(CBS SF) — It’s been one year since the 6.0-magnitude Napa earthquake damaged homes, disrupted businesses and rattled nerves.

In that time, the earthquake in Napa, Nepal and other parts of the world have also shaken up the way we prepare and respond to earthquakes.

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From early warning systems that provide a 30-second countdown to robots that search for heartbeats above the rubble, here are six of the most innovative tools changing the way we think about earthquake safety.

1. Facebook, Google tools for locating friends and family in disaster zones

Facebook launched a new feature that lets users notify friends and family with a single click that they are safe during or after natural disasters.

The tool, called “Safety Check,” became available worldwide last October to the social network’s 1.32 billion users on computers and mobile devices.

The Safety Check was activated for people affected by the Nepal earthquake in April.

Google also used its “Person Finder” tool to help people search for and post information about missing friends and family in the region.

2. Early warning systems to give people enough time to take cover

Earthquake warning systems can provide enough time for trains to brake, utilities to shut off gas lines and people to dive under a table until the shaking stops.

Using 300 sensors scattered across California, ShakeAlert works by detecting P-wave energy, the first energy to radiate from an earthquake, which rarely causes damage.

The Napa quake last August proved the technical capabilities of the early warning system by giving BART a 10-second notice before the shaking started.

3. Bay Area tech company ‘floating’ buildings during earthquakes

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A Bay Area company responsible for creating what could be the first functioning hoverboard may now have a way to keep a building from moving during a major earthquake with the very same technology.

Los Gatos-based Arx Pax is integrating the ShakeAlert earthquake early-warning software into a patented three-part foundation system to protect against earthquakes, floods and sea-level rise.

“The ShakeAlert program aligns well with our long-term vision,” Henderson said. “Our goal is to eliminate structural movement by pinpointing the exact time an object or building’s ‘landing gear’ should retract and activate the hover engines.” Read More.

4. New California earthquake forecast on which fault could deliver next big quake

The probability California will experience a magnitude 8 or larger earthquake in the next couple of decades has increased, according to the U.S. Geological Survey.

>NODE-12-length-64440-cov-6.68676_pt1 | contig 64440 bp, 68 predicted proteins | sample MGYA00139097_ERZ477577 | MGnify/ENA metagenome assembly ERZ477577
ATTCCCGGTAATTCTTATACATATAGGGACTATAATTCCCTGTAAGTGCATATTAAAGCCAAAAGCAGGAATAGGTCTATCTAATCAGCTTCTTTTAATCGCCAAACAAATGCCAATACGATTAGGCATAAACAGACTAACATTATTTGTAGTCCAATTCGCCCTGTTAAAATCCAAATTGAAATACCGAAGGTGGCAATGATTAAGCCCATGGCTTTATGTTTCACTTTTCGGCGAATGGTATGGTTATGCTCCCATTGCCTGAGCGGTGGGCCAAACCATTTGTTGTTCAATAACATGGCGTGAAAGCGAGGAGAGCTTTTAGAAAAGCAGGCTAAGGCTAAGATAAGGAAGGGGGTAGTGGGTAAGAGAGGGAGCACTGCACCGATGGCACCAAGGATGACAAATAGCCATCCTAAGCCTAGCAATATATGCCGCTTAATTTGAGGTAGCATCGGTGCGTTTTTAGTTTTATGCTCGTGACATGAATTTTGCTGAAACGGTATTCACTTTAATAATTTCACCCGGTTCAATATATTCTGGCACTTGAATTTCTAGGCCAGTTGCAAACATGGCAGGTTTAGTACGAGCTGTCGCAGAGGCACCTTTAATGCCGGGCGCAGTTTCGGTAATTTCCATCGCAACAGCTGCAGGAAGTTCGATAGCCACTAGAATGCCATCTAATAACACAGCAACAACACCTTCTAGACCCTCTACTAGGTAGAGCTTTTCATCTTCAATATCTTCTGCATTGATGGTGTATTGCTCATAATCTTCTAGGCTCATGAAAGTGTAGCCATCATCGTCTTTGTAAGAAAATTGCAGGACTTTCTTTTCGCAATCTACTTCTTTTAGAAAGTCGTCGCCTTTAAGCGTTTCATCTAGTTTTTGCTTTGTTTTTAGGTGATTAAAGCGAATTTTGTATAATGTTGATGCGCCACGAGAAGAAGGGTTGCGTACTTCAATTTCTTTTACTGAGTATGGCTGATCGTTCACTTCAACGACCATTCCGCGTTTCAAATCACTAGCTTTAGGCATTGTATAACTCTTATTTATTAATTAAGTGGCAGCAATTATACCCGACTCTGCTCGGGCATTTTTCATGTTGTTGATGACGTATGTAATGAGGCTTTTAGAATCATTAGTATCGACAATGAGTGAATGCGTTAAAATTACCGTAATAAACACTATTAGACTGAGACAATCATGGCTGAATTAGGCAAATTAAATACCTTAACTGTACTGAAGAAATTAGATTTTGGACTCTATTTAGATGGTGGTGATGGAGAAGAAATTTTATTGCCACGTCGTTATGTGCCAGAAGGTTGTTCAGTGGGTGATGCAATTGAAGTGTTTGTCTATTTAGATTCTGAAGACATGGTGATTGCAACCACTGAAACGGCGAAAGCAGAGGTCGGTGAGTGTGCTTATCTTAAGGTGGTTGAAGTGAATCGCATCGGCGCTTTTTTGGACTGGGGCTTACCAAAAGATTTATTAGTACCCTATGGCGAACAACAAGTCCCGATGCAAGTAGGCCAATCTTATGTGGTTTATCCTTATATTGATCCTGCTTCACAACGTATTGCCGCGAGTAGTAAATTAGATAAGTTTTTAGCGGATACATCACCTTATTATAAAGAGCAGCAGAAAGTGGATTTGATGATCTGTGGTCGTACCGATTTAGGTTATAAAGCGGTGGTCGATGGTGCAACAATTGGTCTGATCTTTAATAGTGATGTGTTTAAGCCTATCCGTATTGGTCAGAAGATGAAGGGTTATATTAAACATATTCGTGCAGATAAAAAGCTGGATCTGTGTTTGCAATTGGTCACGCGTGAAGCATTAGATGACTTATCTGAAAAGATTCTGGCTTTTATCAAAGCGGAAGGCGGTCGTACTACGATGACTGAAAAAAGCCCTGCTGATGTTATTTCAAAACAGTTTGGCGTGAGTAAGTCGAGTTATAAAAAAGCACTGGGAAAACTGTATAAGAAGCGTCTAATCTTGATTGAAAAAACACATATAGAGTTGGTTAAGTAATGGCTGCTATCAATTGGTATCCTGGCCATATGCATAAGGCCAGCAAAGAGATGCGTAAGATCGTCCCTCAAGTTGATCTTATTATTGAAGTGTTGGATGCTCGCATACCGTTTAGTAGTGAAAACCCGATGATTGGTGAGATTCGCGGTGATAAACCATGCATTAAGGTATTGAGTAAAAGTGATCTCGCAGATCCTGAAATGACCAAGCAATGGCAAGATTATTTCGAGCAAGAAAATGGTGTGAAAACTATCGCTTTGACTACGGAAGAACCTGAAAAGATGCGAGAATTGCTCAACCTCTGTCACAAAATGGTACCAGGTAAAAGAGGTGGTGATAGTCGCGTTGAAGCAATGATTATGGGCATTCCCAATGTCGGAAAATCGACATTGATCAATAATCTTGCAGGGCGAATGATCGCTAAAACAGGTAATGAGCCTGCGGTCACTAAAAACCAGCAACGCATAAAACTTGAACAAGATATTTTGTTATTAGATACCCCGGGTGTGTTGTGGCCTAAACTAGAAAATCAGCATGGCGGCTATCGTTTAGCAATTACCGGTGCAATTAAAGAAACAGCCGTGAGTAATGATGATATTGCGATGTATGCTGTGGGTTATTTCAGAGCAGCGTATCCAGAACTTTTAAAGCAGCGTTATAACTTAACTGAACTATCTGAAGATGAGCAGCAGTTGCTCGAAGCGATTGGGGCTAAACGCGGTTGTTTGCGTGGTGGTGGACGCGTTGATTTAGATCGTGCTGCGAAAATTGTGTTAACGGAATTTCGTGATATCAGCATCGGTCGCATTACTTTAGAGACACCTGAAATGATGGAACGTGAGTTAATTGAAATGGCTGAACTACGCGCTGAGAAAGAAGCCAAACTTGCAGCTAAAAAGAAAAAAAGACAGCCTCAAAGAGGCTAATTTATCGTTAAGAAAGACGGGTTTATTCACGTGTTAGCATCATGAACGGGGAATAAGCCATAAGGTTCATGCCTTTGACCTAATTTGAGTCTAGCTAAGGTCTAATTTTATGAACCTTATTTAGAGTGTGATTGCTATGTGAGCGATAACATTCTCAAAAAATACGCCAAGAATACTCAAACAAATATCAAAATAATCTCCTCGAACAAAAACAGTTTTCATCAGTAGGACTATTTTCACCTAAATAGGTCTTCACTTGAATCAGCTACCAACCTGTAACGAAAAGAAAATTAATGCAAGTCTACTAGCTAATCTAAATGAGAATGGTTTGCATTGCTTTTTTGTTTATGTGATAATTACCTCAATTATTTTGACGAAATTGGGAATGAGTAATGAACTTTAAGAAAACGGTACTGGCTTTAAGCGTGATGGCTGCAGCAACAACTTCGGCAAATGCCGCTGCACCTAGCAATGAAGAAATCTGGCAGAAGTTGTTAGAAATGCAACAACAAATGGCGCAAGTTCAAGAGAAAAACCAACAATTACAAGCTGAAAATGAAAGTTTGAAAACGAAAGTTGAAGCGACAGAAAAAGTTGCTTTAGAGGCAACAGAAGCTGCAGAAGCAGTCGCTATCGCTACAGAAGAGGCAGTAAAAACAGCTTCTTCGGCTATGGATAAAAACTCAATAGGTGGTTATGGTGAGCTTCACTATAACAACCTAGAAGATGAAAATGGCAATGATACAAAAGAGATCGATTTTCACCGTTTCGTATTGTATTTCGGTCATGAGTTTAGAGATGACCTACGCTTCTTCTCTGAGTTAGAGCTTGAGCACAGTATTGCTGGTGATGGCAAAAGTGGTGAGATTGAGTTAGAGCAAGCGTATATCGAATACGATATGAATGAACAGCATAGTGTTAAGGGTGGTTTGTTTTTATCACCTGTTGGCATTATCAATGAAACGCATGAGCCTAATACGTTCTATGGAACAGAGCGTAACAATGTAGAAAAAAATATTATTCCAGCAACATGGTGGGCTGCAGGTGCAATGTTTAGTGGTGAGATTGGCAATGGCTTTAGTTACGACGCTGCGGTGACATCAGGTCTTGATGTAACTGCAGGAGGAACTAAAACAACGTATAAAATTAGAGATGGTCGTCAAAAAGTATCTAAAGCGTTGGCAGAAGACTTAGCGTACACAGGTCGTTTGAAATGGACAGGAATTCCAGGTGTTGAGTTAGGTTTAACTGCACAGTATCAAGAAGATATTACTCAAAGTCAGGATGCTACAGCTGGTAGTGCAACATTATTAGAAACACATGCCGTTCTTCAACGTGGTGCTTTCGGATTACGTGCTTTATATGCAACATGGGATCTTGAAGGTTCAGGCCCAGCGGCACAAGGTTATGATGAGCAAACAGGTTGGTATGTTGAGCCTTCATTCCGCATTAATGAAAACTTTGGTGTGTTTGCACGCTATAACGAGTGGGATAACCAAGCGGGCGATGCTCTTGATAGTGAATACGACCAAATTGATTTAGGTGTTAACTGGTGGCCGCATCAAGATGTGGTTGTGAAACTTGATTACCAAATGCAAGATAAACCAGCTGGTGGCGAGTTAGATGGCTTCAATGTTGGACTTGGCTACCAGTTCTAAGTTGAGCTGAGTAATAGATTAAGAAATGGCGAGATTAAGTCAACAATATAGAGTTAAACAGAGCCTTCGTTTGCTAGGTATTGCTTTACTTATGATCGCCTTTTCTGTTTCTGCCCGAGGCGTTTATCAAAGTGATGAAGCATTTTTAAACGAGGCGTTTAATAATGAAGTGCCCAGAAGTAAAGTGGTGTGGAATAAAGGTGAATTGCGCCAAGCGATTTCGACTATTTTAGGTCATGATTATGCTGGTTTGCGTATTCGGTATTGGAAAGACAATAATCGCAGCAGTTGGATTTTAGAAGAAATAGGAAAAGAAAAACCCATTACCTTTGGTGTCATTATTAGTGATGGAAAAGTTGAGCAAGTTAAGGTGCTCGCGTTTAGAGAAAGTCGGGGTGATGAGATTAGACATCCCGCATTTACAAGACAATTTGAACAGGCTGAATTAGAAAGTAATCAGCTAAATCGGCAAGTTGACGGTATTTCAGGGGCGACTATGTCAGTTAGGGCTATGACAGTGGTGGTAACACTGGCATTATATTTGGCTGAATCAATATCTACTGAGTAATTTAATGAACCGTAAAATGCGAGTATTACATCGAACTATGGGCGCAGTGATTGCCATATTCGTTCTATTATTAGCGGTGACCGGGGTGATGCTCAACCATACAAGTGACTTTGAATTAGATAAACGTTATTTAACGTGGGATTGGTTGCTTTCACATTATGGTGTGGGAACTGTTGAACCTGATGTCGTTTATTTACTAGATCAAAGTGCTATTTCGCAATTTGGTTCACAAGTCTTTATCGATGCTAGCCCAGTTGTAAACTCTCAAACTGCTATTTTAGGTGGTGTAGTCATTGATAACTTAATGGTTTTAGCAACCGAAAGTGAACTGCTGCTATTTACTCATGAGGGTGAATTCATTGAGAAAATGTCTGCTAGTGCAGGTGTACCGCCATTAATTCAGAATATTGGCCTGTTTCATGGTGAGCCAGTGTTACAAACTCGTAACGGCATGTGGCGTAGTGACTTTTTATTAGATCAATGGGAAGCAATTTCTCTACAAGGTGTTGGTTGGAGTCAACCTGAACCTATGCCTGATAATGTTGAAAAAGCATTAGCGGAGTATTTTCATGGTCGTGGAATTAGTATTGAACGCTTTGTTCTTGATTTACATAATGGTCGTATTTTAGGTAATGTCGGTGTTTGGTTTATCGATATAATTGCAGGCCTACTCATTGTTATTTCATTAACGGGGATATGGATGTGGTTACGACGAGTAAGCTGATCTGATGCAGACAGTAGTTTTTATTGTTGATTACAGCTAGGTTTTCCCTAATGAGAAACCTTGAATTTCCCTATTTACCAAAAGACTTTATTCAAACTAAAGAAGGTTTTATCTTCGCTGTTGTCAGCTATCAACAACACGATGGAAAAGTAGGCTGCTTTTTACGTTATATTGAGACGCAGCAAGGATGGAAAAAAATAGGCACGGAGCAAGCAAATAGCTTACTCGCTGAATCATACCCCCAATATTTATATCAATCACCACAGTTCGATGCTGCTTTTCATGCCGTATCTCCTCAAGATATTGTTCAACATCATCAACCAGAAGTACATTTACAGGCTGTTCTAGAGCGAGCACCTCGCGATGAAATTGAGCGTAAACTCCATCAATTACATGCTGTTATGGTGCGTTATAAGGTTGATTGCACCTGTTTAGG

A March study by the Third Uniform California Rupture Forecast, or UCERF3, sheds new light on where earthquakes will likely hit in California over the next couple of decades and how big they’re expected to be.

There’s a lower chance for for the Northern San Andreas near San Francisco partly because of the relatively recent 1906 earthquake on that fault. Probabilities on two other Bay Area faults, the Hayward–Rodgers Creek and the Calaveras, actually rival or exceed those on the Northern San Andreas, mostly because they are both relatively ready.

Tom Brocher, a research geophysicist with the USGS, said the reality is a major quake is expected on the on the Hayward-Rodgers Creek Fault system in the near future.

“The past five major earthquakes on the fault have been about 140 years apart, and now we’re 147 years from that 1868 earthquake, so we definitely feel that could happen any time,” Brocher said.

5. Heartbeat sensors and robots to help with search and rescue efforts

NASA’s sensing technology, which can detect a heartbeat through up to 30 feet of rubble, is one of the most accurate systems for locating survivors trapped under collapsed rubble. The system, called Finding Individuals for Disaster and Emergency Response (FINDER), was first developed to detect other planets and now credited for saving lives in at least one village affected by the Nepal quake.

6. Keeping the electricity flowing when the power grid is off

Several companies are exploring energy solutions to keep the lights on after an earthquake. Inspired by the 2011 Japanese earthquake, Nissan released a two-way charger that can take a fully charged Nissan vehicle and power a home for two days.

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The Tesla Powerwall home battery unveiled in May lets homeowners store solar energy or electricity from the power grid during low demand hours. As the growth of energy storage and home batteries becomes more affordable, it’s likely more residents will be able to keep the power on for days following a major earthquake.